Gustav III, king of Sweden (1746-92)
Gustav III was the son of the Swedish king Adolf Fredrik and was actually the first Swedish crown prince to be born in Sweden since the days of Karl XI. Upon the death of his father in 1771 Gustav inherited a very much weakened crown. The king's powers had been severely diminished during the so called Age of Freedom (1718-72) and the country was in practice run by a government of two rivalling parties, the Hats and the Caps. By 1771 the situation was boiling and many supported a stronger royal government.
Gustav III, young and very ambitious, made the most of the situation and created some very valuable alliances in purpose of making a royal Coup d'Etat, to strengthen his own reign. By August 19 1772 the Coup d'Etat was performed with shining luck. At once Gustav III had near to dictatorical powers within his kingdom - and the population cheered! The revolution was met with enthusiasm.
Gustav III's reign was a cultural and economic high point in Swedish history. The king was even called "the Theatre King", as he supported artists, poets and authors very generously. His age was also marked by the many successful poltitical reforms and renewals of the struggling kingdom. Financial reforms (the so called Realisation) were undertaken, strengthening the kingdom economically. For a time, even a prohibition law against coffee was maintained! Most importantly, Sweden accepted the Religious Freedom as Catholics and Jews were allowed to practice their religions openly.
However, one of the great reforms of the 1770's was a serious mistake - the creation of state monopoly on liquor! This was received with the bitterest anger by the population who was used to making and drinking their own strong alcohol. The law caused increased drinking in the kingdom and had a reverse effect!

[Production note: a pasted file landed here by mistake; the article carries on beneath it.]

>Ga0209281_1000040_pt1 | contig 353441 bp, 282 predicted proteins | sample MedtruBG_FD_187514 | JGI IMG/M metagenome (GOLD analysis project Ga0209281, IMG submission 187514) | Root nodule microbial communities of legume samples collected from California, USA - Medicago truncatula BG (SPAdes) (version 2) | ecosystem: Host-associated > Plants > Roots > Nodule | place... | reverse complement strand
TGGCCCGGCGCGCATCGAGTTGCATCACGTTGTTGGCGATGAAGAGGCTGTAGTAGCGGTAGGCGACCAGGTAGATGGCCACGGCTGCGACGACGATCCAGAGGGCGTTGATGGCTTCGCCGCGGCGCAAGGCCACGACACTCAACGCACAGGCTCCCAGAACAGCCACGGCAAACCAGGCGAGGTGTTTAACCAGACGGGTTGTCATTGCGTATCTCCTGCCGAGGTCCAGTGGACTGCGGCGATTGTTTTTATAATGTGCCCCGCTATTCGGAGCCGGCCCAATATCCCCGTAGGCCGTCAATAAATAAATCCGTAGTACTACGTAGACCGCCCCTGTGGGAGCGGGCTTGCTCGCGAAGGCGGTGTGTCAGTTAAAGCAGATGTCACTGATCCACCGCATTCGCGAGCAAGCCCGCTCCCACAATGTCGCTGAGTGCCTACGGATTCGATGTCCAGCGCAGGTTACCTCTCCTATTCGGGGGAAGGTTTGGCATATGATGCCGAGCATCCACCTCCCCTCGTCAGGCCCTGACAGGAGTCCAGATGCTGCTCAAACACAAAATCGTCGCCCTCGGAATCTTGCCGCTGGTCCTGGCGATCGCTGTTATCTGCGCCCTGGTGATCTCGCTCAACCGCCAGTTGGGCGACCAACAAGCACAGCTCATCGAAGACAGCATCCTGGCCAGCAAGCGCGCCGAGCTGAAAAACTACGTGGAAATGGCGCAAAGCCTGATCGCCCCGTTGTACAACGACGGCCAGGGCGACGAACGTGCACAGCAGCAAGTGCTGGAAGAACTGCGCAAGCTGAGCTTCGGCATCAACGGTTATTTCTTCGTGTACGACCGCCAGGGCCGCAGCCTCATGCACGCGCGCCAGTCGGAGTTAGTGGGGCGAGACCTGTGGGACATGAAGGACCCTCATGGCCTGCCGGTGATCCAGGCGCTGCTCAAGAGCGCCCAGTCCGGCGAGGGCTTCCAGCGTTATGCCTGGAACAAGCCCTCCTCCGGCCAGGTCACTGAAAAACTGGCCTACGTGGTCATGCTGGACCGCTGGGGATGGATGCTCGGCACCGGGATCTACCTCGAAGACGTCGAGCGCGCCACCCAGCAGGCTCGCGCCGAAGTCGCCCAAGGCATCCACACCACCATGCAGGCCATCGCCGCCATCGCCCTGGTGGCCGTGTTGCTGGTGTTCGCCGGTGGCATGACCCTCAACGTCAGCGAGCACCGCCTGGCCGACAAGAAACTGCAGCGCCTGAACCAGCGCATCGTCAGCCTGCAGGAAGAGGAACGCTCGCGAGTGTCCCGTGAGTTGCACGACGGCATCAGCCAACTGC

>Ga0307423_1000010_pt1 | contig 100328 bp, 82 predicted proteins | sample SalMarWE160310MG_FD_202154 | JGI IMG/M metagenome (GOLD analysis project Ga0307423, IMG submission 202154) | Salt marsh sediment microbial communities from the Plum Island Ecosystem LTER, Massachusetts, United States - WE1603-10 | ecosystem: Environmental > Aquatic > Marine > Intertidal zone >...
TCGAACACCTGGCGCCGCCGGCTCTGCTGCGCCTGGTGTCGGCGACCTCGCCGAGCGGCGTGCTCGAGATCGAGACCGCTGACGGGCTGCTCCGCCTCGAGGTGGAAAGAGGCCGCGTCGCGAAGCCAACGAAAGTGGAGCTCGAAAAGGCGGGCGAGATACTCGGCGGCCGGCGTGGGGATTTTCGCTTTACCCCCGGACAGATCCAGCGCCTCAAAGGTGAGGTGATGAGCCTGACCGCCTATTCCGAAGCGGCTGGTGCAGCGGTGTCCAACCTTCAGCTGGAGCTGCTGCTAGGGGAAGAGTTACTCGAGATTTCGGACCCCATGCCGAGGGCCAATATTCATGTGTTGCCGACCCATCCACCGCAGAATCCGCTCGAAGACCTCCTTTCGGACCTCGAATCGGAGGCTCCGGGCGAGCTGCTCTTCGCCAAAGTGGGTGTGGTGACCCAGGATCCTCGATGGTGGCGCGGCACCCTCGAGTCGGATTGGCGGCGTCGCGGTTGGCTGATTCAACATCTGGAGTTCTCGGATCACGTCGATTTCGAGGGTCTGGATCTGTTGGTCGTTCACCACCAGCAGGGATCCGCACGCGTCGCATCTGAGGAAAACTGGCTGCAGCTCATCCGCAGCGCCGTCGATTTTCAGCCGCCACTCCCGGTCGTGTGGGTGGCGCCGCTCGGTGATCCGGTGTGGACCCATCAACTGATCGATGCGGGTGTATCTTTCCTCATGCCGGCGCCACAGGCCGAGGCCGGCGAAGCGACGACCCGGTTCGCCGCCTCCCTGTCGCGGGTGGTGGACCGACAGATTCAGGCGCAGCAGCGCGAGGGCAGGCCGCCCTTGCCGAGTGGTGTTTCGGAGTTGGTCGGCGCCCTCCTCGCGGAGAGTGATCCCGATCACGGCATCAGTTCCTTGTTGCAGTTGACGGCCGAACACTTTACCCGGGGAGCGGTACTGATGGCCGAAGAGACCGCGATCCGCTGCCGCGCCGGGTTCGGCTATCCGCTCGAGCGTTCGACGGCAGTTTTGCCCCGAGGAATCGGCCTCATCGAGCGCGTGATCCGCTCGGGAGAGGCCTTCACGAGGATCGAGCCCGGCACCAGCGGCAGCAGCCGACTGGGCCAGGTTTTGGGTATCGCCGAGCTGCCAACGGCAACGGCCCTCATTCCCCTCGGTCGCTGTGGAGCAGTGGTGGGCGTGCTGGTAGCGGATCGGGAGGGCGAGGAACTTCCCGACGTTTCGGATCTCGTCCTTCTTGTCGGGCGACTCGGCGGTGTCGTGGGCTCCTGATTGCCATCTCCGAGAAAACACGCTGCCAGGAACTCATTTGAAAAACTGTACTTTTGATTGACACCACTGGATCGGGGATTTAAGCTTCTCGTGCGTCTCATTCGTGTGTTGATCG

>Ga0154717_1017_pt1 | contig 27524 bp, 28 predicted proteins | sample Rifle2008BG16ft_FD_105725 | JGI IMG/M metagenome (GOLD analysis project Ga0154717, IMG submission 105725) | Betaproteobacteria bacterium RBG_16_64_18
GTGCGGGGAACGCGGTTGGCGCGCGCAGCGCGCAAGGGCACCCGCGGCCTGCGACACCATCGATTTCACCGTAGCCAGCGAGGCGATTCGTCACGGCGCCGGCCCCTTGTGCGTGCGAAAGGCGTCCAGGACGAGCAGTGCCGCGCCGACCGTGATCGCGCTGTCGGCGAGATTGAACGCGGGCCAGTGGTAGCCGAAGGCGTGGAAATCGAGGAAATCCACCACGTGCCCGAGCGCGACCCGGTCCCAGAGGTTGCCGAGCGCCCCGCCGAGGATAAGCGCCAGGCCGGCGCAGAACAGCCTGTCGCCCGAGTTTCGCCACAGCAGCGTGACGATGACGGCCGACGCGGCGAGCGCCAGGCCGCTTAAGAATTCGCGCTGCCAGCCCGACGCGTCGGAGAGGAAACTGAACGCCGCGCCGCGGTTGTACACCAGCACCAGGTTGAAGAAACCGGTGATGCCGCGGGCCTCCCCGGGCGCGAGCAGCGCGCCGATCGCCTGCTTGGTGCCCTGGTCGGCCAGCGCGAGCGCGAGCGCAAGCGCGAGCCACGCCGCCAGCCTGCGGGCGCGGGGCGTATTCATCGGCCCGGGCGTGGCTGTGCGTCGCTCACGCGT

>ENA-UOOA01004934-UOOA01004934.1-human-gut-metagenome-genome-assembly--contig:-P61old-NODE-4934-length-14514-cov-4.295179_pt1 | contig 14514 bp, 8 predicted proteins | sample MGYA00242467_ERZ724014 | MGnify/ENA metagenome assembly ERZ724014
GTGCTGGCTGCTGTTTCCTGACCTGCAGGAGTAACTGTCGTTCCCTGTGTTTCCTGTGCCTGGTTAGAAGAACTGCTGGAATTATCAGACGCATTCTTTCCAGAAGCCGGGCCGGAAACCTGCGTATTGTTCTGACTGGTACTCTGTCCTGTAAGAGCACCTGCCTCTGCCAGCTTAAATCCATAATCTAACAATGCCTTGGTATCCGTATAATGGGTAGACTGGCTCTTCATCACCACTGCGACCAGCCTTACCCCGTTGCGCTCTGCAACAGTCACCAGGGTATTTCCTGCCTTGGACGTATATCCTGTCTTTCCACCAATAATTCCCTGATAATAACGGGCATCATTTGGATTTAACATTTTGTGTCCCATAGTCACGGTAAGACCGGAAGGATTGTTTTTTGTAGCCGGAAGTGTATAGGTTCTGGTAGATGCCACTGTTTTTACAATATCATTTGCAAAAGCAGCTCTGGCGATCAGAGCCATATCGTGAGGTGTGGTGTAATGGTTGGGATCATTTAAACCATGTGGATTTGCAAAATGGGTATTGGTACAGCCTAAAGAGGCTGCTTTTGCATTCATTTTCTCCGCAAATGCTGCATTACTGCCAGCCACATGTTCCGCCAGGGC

The king had less success in his foreign affairs though. By 1788 His Royal Majesty decided that a war against Russia was needed, this only in an attempt to strengthen his own personal popularity in Sweden. The war was provoked in a very theatrical way. Swedish agents were dressed up in Russian military uniforms and fired a few shots back at Swedish territory from beyond the Russian border! This gave the king a perfect excuse to declare open war.
The war was a mess. The Swedish army advanced over the Russian border, as it was planned that St. Petersburg was to be taken. The offensive soon bogged down and only led to a useless war of attrition. The war was therefore only waged in the borderlands, as neither Russia (which was involved in a bloody war against Turkey at the same time) nor Sweden were strong enough to develop full offensive power. Nonetheless, many of the officers that were later to take part in the 1808-09 war, served in this conflict as well, creating their names and gaining experience in the field. The war at sea was a lot more exciting though and dragged on with changing luck. The battle of Svensksund in July of 1790 was a tremendous victory for the Swedish navy, where it crushed the entire Russian opposition. The victory at Svenskund saved Gustav's face and now peace negotiations were opened. The peace was signed at Värälä on August 14, 1790. No territory was either gained or lost.
The French Revolution that began in 1789 seriously upset, not only the Swedish government, but all royalist Europe as a whole. Gustav III even planned to head a military operation that would liberate the French king and his queen from the hands of the revolutionaries. Luckily, this plan came to nothing, but demonstrates what a dramatic and unrealistic mind king Gustav had.
After the war of 1788-90 antiroyalist feelings grew in Sweden. The failed plans of war and the many casualties had brought about a serious disappointment with the government. On top of that, the finances of the kingdom were once again worsening, and all this undermined the king's popularity. Some forces in the kingdom again wanted to reduce the king's absolute power. Gustav III was shot at the opera in Stockholm on March 16, 1792, while - funnily enough - attending a masquerade. He died from his wounds on the 29th of the same month, only 46 years old. His murderour was a man named Jacob Johan Anckarström. The king's brother Karl took up regency government as the crown prince Gustav Adolf was still too young to rule. But the enlightened despotism survived Gustav III and when Gustav IV Adolf finally took the throne in 1800, he was an absolute ruler with great powers.
Gustav III was a symbol of his time, the romantic late 18th century, the king of theatre with intellectual tastes and also a taste for adventurous, somewhat mad, plans and arrangements. He was very much open to flattery and was a nervous nature. Still, in the face of danger, as when he led the navy at Svensksund, he showed a surprising ability to make good, fast decisions. Gustav III was a complicated, very much interesting person.
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